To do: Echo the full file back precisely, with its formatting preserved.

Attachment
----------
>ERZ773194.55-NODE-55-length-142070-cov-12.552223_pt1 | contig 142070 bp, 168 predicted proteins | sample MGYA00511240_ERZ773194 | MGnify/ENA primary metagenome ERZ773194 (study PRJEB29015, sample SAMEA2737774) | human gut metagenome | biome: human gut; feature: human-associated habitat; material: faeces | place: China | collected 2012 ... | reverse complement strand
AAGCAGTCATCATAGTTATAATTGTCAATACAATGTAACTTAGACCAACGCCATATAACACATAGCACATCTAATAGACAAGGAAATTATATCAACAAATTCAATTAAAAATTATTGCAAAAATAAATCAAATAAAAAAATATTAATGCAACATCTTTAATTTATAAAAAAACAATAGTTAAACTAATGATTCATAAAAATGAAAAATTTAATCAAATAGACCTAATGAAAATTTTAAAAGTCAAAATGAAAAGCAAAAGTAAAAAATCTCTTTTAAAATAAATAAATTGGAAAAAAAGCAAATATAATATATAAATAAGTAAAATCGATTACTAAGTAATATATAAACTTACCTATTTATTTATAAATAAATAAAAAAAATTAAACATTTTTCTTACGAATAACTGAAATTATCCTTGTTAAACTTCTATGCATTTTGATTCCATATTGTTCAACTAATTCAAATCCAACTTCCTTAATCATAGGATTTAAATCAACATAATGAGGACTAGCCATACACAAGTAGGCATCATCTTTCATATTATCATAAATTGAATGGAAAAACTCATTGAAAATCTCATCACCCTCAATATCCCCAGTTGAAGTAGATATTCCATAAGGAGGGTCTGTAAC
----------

>ERZ773194.55-NODE-55-length-142070-cov-12.552223_pt1 | contig 142070 bp, 168 predicted proteins | sample MGYA00511240_ERZ773194 | MGnify/ENA primary metagenome ERZ773194 (study PRJEB29015, sample SAMEA2737774) | human gut metagenome | biome: human gut; feature: human-associated habitat; material: faeces | place: China | collected 2012 ... | reverse complement strand
AAGCAGTCATCATAGTTATAATTGTCAATACAATGTAACTTAGACCAACGCCATATAACACATAGCACATCTAATAGACAAGGAAATTATATCAACAAATTCAATTAAAAATTATTGCAAAAATAAATCAAATAAAAAAATATTAATGCAACATCTTTAATTTATAAAAAAACAATAGTTAAACTAATGATTCATAAAAATGAAAAATTTAATCAAATAGACCTAATGAAAATTTTAAAAGTCAAAATGAAAAGCAAAAGTAAAAAATCTCTTTTAAAATAAATAAATTGGAAAAAAAGCAAATATAATATATAAATAAGTAAAATCGATTACTAAGTAATATATAAACTTACCTATTTATTTATAAATAAATAAAAAAAATTAAACATTTTTCTTACGAATAACTGAAATTATCCTTGTTAAACTTCTATGCATTTTGATTCCATATTGTTCAACTAATTCAAATCCAACTTCCTTAATCATAGGATTTAAATCAACATAATGAGGACTAGCCATACACAAGTAGGCATCATCTTTCATATTATCATAAATTGAATGGAAAAACTCATTGAAAATCTCATCACCCTCAATATCCCCAGTTGAAGTAGATATTCCATAAGGAGGGTCTGTAAC